OVERVIEW: The Charles and Helen Schwab Foundation (not to be confused with the Charles Schwab Corporate Foundation) looks to charter schools and charter networks for their potential to transform the educational landscape of California and the country overall. This funder's education giving is funneled through its K-12 Education program and include school choice, technology, and research on innovations in education. Its main focus is on the Golden State, but organizations outside of California are still eligible for funding.
IP TAKE: You would expect a foundation started by an investor to be interested in innovative organizations and projects. The foundation does not accept unsolicited applications or even letters or inquiry, but if you're thinking about new and different approaches to education, this may be the funder for you.
PROFILE: Investing giant Charles Schwab and his wife, Helen, established the Charles and Helen Schwab Foundation in 1987. The foundation is headquartered in San Francisco, and is separate from the Charles Schwab Corporation and its corporate foundation. K-12 education funding is, unsurprisingly, channeled through Schwab's K-12 Education program.
The Schwab Foundation has surveyed the educational landscape of California, where most of its grantmaking is concentrated, and concluded that the status quo has failed too many of the state's young people: it doesn't prepare them for college and careers, has not adapted to changing times, provides too few education choices for low-income families, and fails to retain enough talented teachers. The Schwab Foundation concentrates the bulk of its grantmaking in California, but organizations outside the state can still receive grant funding.
Like many funders that have similar critiques of traditional public education, the Schwab Foundation looks to "quality public charter schools and programs" and other education reform efforts as a means of making sure “that every child has access to an effective teacher and a robust learning environment.”
The principles that guide the Schwab Foundation's education philanthropy are consistent with the charter school movement's philosophy. Those principles include “autonomy and accountability” on the part of the schools themselves, an array of educational alternatives to the traditional public school, the presence of “effective teachers” (whom it identifies as “the most critical factor in a child’s education”), the belief that technology has the potential to transform student learning, and the importance of new ideas and advocacy for innovation.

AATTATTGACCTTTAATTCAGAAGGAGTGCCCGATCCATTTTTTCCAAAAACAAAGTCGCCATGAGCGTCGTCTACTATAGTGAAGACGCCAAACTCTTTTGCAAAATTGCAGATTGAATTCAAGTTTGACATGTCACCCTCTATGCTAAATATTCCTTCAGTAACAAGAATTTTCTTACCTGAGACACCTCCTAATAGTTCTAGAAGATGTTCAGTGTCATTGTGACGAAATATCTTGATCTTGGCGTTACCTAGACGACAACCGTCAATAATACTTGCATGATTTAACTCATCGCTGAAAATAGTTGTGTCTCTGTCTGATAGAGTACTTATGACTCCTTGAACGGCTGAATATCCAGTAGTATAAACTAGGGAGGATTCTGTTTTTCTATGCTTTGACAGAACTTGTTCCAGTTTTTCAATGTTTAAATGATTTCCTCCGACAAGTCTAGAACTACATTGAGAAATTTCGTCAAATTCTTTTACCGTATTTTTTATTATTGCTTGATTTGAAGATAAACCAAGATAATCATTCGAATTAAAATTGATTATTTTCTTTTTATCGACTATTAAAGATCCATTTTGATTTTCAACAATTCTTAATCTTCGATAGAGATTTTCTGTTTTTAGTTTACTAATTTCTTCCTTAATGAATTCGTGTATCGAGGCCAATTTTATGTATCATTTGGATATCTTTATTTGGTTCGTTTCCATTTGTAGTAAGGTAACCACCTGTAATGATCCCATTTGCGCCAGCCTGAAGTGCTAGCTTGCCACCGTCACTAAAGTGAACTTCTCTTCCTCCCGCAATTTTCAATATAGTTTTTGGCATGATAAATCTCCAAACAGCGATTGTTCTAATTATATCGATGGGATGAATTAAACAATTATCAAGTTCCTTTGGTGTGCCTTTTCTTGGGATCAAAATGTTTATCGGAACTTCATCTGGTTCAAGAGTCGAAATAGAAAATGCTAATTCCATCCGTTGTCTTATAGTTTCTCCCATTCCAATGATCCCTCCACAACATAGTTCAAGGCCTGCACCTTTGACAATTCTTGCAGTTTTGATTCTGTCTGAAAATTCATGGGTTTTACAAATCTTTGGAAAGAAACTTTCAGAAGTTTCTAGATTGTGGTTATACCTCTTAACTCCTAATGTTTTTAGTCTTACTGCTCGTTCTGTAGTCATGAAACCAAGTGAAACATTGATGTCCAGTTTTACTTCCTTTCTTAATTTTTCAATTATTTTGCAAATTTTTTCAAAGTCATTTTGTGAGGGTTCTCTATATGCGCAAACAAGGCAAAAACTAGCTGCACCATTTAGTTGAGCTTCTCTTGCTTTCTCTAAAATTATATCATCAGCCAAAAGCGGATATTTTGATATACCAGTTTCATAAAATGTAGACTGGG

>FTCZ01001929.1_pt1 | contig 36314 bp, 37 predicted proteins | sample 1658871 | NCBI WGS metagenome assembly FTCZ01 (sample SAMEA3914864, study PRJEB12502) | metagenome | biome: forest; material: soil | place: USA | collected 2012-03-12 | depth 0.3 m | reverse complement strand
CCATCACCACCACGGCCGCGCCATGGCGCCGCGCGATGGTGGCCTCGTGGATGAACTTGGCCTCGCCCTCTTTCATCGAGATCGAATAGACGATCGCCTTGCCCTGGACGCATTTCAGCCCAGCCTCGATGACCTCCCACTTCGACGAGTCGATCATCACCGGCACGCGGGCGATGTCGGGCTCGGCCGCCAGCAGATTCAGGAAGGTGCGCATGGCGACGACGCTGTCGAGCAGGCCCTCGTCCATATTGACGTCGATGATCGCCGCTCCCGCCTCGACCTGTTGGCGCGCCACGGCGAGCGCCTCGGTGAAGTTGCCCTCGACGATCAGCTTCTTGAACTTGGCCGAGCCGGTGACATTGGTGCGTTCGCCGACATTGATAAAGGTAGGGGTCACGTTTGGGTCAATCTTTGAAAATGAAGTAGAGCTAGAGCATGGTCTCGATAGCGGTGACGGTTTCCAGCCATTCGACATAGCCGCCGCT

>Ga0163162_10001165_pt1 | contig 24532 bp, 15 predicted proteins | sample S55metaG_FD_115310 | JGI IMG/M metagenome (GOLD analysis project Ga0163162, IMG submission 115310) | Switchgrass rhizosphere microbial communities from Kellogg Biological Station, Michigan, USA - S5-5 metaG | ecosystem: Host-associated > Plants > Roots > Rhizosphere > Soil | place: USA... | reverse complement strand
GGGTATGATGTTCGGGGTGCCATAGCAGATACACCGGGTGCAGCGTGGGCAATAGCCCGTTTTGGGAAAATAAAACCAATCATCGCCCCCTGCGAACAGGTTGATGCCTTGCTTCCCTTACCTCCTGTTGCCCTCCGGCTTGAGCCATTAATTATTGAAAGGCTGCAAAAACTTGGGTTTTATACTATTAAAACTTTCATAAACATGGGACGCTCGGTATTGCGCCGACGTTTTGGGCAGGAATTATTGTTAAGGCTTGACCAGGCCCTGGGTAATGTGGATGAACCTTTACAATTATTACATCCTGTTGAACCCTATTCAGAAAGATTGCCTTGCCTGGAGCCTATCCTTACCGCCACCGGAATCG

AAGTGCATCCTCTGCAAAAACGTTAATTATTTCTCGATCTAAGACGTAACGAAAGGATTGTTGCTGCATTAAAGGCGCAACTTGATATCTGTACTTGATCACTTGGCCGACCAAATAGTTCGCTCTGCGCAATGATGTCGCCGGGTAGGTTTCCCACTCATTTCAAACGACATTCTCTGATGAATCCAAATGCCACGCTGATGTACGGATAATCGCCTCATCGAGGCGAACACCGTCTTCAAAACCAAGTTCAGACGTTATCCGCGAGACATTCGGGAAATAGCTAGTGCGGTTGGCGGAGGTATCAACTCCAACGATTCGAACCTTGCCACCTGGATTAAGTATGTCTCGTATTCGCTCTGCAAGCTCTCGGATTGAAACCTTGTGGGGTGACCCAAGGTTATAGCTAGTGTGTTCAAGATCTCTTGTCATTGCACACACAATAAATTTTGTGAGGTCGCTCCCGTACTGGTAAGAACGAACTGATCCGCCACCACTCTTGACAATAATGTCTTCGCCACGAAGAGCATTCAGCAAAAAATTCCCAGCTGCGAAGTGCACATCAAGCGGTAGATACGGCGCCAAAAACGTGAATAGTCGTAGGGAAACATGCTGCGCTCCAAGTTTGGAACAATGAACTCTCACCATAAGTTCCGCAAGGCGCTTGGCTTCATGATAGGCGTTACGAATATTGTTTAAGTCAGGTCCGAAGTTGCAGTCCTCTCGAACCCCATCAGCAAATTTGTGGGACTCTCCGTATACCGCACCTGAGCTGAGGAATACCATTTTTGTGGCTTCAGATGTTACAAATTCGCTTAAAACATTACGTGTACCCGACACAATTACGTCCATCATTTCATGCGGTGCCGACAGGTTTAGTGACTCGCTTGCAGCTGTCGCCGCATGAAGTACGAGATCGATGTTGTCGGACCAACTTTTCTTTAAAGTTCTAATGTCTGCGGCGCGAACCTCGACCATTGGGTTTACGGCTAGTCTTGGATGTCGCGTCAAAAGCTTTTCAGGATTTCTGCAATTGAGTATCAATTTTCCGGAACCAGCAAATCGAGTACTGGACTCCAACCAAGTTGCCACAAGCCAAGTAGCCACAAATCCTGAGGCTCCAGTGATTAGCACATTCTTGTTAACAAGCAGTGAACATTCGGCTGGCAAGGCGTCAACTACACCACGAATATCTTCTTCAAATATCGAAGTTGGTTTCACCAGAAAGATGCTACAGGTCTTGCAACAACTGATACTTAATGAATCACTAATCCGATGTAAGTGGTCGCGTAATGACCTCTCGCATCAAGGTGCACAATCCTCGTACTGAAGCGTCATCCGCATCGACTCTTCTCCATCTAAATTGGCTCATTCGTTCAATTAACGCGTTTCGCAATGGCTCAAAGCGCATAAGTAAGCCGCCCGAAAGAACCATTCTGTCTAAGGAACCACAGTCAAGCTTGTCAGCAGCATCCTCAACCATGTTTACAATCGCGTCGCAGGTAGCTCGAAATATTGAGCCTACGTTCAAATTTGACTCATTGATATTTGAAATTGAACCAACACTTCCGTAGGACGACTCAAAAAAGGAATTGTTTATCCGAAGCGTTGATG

On that last point, Schwab states a particular focus on organizations interested in promoting teacher effectiveness, educational technology, and “an abundance of practical ideas, proof points and advocacy for conditions” that will promote positive change in the education arena. So in addition to charter schools and networks, researchers and advocacy organizations may find an enthusiastic reception from this funder.
On the direct service side, the foundation has been a supporter of Teach for America, the New Teacher Project, and the KIPP Foundation.
In the area of advocacy and ideas, recipients of Schwab Foundation funding have included the Ohio-based Thomas B. Fordham Institute as well as Foundation for Excellence in Education, a prominent charter school advocate founded by former Florida Governor Jeb Bush.
In terms of its overall philanthropic principles, the Schwab Foundation states that it prefers “organizations characterized by strong leadership, a compelling track record and future potential.” It does not have a grants database, but does provide a list of the organizations it supports.
Unfortunately for first-time grantseekers, although the foundation looks for opportunities to collaborate with other organizations, its website states that it does not accept unsolicited applications, proposals, or letters of inquiry.
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